So I took out a quite a nice contract with Vodafone. It's called the Global global roaming plus. So I pay the same amount every month. And I can roam and 164 countries for the same price, so I get 25 gigs. It's, that's the target. So I get quite a good deal with them, where I can use 25 gigs with the data. All my all my calls back to the UK are free. I can also call here in South Africa for some reason, which which wasn't the case last year, so they've definitely changed something there. And then, obviously I'm contactable from here as well. Which works out quite well. Because if you try if I'm paying for a local card, then that could be quite expensive as well but but I've just taken out a very simple contract here just to have a local number. And yeah, it works. It works quite well. So we have my wife's on the same contract. So she is also contactable. We spend most of our time on data I mean, nowadays you do most your calls on WhatsApp anyway or FaceTime. So actually dialing and sending text messages is not a big deal. Because most messaging is on a messaging platform or a recording platform. So that works really well. And then, you know, fortunately, the world has matured now, because of COVID. You know, everywhere we go, there's good Wi Fi, as opposed to mediocre Wi Fi. So that's another thing to think about. And I do use a VPN. From a security point of view. Anytime I connect to Wi Fi that I don't know, that's got a VPN connection that switches on straightaway. And I use a product called wind scribe for that. So everything's secured as much as we can secure it. Using, again, using multi factor authentication, I want to go privacy screens for my screens on my devices. So I do have to do like, you know, contract review, or banking or something like that in a coffee shop, which I haven't done for a long time. Let's be fair, most of us on a phone app. Now I've got a privacy screen. And it's going through a VPN. So those are the things is, you know, almost the basics, you got to have complex passwords. So using a password manager would be another tool that I recommend if people don't have those. So yeah, that's my kit.

Heather Bicknell  21:14  
Yeah, it was a really good tools to have, especially if you're in, you know, we like to work from those public coffee shops, or any of those co working spots. Anytime you connect to that open Wi Fi is a VPN.

Unknown Speaker  21:32  
Yeah,

Ryan Purvis  21:34  
I did a course a couple years ago, where we were taught how to use stuff like wind scribe, I was scribe blah shock. which gives it which is your it's monitoring the the packets of network traffic. And I said tonight, and I actually went and sat at a coffee shop, and basically had a look around to see what was going on their network and you can see so much stuff without even trying. And then once you know what you're looking for, you can do a lot of stuff without even trying. So So I definitely recommend that as a basic.

Heather Bicknell  22:14  
What about, you know, other tools? I'm thinking maybe some of those can have subscriptions, whether that's streaming or music? Have you run into any weirdnesses? cross borders with those?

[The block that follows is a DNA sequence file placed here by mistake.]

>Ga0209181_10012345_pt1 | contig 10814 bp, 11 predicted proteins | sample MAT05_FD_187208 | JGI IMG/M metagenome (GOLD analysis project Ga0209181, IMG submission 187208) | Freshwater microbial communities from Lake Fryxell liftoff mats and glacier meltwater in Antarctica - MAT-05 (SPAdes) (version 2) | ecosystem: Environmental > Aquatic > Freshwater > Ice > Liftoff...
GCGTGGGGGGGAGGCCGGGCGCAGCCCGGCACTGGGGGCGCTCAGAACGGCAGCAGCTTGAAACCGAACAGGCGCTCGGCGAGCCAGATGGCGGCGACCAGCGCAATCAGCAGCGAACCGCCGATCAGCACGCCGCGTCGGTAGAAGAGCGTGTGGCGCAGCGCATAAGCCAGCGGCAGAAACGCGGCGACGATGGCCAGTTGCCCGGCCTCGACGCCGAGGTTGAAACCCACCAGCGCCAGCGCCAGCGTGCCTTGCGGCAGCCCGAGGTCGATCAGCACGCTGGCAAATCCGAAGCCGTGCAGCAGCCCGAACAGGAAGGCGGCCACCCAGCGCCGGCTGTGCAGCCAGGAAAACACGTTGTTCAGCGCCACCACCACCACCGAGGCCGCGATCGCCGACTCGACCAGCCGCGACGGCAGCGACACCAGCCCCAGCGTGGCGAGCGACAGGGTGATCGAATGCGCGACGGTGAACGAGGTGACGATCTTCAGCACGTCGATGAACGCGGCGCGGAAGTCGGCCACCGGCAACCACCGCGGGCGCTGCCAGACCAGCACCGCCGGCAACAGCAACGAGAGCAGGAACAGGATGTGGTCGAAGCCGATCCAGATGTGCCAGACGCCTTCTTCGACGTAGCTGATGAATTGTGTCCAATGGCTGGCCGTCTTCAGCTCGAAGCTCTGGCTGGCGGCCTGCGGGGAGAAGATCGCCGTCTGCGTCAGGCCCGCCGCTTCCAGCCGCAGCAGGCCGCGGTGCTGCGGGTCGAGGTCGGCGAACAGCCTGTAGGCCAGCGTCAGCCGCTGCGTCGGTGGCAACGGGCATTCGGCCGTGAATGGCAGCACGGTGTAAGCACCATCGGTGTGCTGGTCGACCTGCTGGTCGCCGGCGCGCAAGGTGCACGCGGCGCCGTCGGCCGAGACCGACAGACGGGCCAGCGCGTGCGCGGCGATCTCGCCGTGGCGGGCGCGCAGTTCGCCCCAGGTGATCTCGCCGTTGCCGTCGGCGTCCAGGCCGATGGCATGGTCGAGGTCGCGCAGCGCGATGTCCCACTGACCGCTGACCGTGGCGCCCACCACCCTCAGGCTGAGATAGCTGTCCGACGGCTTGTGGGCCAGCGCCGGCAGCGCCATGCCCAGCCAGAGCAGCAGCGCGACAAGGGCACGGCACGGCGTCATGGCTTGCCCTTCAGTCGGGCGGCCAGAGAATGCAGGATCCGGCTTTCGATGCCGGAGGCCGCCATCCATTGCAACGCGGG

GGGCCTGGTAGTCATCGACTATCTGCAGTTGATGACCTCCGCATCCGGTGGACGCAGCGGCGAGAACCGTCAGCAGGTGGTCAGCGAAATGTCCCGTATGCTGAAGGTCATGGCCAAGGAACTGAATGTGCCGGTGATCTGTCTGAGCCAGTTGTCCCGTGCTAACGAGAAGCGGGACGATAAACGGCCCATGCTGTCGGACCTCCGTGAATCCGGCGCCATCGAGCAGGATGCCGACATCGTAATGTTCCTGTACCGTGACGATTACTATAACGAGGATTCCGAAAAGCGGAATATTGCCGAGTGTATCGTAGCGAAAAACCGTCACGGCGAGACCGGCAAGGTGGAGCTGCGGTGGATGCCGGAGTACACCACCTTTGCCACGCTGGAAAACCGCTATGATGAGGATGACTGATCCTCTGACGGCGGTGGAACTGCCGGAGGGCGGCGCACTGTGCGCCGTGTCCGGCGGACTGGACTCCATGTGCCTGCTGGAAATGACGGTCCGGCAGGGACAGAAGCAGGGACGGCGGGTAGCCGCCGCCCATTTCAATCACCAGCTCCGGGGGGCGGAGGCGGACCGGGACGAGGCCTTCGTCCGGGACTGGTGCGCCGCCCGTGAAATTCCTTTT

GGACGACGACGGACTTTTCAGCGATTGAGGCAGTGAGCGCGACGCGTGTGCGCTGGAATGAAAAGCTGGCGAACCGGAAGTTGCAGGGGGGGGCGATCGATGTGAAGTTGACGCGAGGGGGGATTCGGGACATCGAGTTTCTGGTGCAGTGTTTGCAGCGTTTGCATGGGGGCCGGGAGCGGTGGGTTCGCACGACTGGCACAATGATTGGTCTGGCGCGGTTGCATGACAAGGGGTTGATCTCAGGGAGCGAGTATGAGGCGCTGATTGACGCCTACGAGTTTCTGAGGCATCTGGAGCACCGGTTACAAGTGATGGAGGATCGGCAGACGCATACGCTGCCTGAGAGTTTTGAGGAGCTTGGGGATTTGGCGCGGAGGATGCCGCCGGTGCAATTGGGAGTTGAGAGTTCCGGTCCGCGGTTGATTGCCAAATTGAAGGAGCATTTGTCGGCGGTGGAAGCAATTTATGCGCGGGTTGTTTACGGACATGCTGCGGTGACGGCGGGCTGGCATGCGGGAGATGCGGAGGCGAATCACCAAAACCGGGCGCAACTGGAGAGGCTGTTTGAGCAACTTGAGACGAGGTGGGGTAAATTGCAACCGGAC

Ryan Purvis  22:30  
Yes or no. So Netflix is a good one. What I find with that is it works. But your content is very different. And sometimes it works for you better, sometimes makes feel worse. So your series that I'm trying to watch in the UK, I can't find but I can watch it here in South Africa. Because it's the licenses have worked that way. So that's quite a nice one. Amazon Prime works kind of the way they show you all the stuff you could be watching, but then you can't watch any of it. Because it's obviously licensed to the UK. Things like Spotify and youtube music and all that this works. You don't really have many problems. Apple Music just works. I think they've got the licensing, right in that sense. So generally speaking, most things work, it's just when it becomes geographically limited. We don't have a lot of subscriptions beyond those ones that I've mentioned. So we don't really see problems. I mean, I bring my Alexa's with me. So those are all plugged in wherever we go. So we always have that. And I'll just update the address, which I quite liked. Because if I want to know the weather, you know, I still might have to ask Alexa, what the weather is. So those things work fine. The rest of it is pretty cool. Everything else to be honest. Everything else is pretty straight, pretty much digitally. flexible. So So.

Heather Bicknell  23:54  
Yeah, I think as long as you're not going somewhere where the the content or the internet is censored in a way where you can't access them, or you don't have the Wi Fi strength to do that, then you probably pretty good.

Ryan Purvis  24:07  
Yeah, that's that's the biggest thing is, you know, we've rented this house we put fiber in. When we went to the place in Croatia, we made sure there was good internet, not just for me to work, but also for the kids going into them if you need to distract them, sometimes you don't want I don't like them what playing with iPads. I prefer their standard TV screen because usually what happens with TV screen they get bored. They go and play with I think I'm playing with something. Whereas when they're holding an iPad, they're holding the iPad so that almost creates this bond. So there's that aspect to it. To so that's part of my checklist and then the other thing is we like to walk a lot so we're always looking for places where we stay that there's a there's a place to go and walk so we can see what's going on.

Heather Bicknell  25:00  
That's great. And those are some some good technology considerations. I do need to drop from my next door. All that cool. Catching up this morning. Yeah, happy early birthday.

Ryan Purvis  25:15  
Thanks, Heather. Well, we'll chat on on Monday, I'm sure. Okay. All right. Have a good weekend. Bye. Bye. Thank you for listening today's episode of The Big Nose our producer, editor. Thank you, Heather. for your hard work for this episode. Please subscribe to the series and rate us on iTunes or the Google Play Store. Follow us on Twitter at the DW w podcast. The show notes and transcripts will be available on the website WWW dot digital workspace that works. Please also visit our website www dot digital workspace that works and subscribe to our newsletter. And lastly, if you found this episode useful, please share with your friends or colleagues.

Transcribed by https://otter.ai